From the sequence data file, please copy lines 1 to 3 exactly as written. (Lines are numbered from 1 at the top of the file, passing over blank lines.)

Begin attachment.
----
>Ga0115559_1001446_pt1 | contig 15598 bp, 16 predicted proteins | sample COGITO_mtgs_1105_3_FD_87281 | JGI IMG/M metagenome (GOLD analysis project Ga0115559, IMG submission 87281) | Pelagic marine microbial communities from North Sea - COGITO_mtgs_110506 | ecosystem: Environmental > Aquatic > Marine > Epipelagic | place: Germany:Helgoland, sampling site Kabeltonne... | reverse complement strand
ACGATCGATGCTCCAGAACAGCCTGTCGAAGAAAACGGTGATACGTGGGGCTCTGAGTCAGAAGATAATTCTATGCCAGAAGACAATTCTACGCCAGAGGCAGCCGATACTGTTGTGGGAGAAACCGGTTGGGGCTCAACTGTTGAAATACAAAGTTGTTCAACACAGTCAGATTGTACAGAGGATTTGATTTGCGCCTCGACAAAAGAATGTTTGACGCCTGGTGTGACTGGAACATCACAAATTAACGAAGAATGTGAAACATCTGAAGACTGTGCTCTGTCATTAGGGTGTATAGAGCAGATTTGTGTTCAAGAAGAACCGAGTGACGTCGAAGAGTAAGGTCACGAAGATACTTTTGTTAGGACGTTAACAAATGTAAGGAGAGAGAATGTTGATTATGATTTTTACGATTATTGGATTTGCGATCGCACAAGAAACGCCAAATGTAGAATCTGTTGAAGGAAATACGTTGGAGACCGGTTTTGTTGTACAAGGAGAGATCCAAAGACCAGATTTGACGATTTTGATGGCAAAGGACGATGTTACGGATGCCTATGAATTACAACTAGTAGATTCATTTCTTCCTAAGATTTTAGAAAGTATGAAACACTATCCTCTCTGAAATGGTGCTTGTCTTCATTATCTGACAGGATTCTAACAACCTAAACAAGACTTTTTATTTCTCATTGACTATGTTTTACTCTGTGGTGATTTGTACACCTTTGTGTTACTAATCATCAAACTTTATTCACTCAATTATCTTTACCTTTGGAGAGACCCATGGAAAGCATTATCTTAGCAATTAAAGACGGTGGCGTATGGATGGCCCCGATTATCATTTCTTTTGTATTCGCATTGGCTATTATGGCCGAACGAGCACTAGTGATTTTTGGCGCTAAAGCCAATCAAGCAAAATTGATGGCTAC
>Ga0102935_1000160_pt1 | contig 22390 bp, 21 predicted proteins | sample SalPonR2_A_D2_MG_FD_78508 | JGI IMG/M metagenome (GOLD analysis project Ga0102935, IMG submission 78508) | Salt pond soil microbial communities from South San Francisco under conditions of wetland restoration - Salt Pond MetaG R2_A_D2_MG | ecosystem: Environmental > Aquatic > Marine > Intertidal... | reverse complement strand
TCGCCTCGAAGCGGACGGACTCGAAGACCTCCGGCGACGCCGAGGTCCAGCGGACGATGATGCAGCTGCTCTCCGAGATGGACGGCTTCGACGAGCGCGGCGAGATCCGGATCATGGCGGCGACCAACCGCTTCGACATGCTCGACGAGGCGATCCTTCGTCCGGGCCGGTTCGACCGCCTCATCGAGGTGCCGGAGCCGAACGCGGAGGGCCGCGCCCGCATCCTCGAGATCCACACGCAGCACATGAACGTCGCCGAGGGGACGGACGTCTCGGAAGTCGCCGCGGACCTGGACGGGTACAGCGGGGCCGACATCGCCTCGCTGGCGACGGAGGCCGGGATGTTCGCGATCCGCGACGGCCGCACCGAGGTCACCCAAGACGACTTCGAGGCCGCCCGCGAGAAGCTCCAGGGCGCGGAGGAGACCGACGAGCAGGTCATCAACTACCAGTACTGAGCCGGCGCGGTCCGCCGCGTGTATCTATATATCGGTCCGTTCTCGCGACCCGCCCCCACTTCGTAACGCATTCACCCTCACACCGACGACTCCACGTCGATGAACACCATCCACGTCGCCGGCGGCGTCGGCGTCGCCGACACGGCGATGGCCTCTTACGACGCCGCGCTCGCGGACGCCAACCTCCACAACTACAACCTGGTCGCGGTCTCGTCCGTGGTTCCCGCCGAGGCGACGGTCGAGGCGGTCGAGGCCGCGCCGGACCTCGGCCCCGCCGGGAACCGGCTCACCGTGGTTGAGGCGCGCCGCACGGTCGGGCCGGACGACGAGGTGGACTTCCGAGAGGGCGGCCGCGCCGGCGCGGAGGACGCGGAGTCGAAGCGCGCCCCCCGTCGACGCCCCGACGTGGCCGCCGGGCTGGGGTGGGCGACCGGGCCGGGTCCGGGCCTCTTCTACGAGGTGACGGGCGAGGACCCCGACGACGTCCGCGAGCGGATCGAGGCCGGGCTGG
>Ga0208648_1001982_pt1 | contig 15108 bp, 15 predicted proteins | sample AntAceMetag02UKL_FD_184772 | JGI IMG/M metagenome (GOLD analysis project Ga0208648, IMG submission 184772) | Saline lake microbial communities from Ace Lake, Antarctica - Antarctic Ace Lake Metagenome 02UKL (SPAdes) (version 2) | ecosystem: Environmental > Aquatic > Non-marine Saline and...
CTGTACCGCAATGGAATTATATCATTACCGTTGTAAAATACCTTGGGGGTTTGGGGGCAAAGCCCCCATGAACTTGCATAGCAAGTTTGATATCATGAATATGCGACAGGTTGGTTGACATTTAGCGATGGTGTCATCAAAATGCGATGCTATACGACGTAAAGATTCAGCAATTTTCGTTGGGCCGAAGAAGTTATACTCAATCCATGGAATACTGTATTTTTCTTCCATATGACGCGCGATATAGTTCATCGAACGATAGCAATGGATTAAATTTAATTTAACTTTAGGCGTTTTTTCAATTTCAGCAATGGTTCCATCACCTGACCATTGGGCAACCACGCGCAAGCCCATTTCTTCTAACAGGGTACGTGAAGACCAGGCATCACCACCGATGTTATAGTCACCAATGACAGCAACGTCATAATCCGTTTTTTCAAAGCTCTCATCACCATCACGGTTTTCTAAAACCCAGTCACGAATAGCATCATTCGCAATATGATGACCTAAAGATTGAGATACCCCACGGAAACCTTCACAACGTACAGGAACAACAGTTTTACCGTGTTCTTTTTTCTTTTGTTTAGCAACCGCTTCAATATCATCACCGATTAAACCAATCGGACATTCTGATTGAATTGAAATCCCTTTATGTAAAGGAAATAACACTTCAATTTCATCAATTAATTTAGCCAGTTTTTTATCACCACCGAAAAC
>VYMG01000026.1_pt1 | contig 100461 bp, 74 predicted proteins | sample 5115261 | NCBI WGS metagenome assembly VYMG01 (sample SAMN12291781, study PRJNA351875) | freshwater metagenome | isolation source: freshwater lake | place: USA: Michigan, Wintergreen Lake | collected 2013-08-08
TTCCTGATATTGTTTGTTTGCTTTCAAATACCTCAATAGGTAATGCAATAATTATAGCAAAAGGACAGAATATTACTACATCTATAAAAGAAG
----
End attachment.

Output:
>Ga0115559_1001446_pt1 | contig 15598 bp, 16 predicted proteins | sample COGITO_mtgs_1105_3_FD_87281 | JGI IMG/M metagenome (GOLD analysis project Ga0115559, IMG submission 87281) | Pelagic marine microbial communities from North Sea - COGITO_mtgs_110506 | ecosystem: Environmental > Aquatic > Marine > Epipelagic | place: Germany:Helgoland, sampling site Kabeltonne... | reverse complement strand
ACGATCGATGCTCCAGAACAGCCTGTCGAAGAAAACGGTGATACGTGGGGCTCTGAGTCAGAAGATAATTCTATGCCAGAAGACAATTCTACGCCAGAGGCAGCCGATACTGTTGTGGGAGAAACCGGTTGGGGCTCAACTGTTGAAATACAAAGTTGTTCAACACAGTCAGATTGTACAGAGGATTTGATTTGCGCCTCGACAAAAGAATGTTTGACGCCTGGTGTGACTGGAACATCACAAATTAACGAAGAATGTGAAACATCTGAAGACTGTGCTCTGTCATTAGGGTGTATAGAGCAGATTTGTGTTCAAGAAGAACCGAGTGACGTCGAAGAGTAAGGTCACGAAGATACTTTTGTTAGGACGTTAACAAATGTAAGGAGAGAGAATGTTGATTATGATTTTTACGATTATTGGATTTGCGATCGCACAAGAAACGCCAAATGTAGAATCTGTTGAAGGAAATACGTTGGAGACCGGTTTTGTTGTACAAGGAGAGATCCAAAGACCAGATTTGACGATTTTGATGGCAAAGGACGATGTTACGGATGCCTATGAATTACAACTAGTAGATTCATTTCTTCCTAAGATTTTAGAAAGTATGAAACACTATCCTCTCTGAAATGGTGCTTGTCTTCATTATCTGACAGGATTCTAACAACCTAAACAAGACTTTTTATTTCTCATTGACTATGTTTTACTCTGTGGTGATTTGTACACCTTTGTGTTACTAATCATCAAACTTTATTCACTCAATTATCTTTACCTTTGGAGAGACCCATGGAAAGCATTATCTTAGCAATTAAAGACGGTGGCGTATGGATGGCCCCGATTATCATTTCTTTTGTATTCGCATTGGCTATTATGGCCGAACGAGCACTAGTGATTTTTGGCGCTAAAGCCAATCAAGCAAAATTGATGGCTAC
>Ga0102935_1000160_pt1 | contig 22390 bp, 21 predicted proteins | sample SalPonR2_A_D2_MG_FD_78508 | JGI IMG/M metagenome (GOLD analysis project Ga0102935, IMG submission 78508) | Salt pond soil microbial communities from South San Francisco under conditions of wetland restoration - Salt Pond MetaG R2_A_D2_MG | ecosystem: Environmental > Aquatic > Marine > Intertidal... | reverse complement strand